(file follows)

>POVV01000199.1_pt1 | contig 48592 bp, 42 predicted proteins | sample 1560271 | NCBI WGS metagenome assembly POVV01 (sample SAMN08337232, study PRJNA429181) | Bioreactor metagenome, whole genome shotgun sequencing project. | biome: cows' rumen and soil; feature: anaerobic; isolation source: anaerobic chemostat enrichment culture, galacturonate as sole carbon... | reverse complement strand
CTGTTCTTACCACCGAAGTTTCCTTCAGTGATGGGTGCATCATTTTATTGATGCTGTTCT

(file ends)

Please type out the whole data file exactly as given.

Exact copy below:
>POVV01000199.1_pt1 | contig 48592 bp, 42 predicted proteins | sample 1560271 | NCBI WGS metagenome assembly POVV01 (sample SAMN08337232, study PRJNA429181) | Bioreactor metagenome, whole genome shotgun sequencing project. | biome: cows' rumen and soil; feature: anaerobic; isolation source: anaerobic chemostat enrichment culture, galacturonate as sole carbon... | reverse complement strand
CTGTTCTTACCACCGAAGTTTCCTTCAGTGATGGGTGCATCATTTTATTGATGCTGTTCT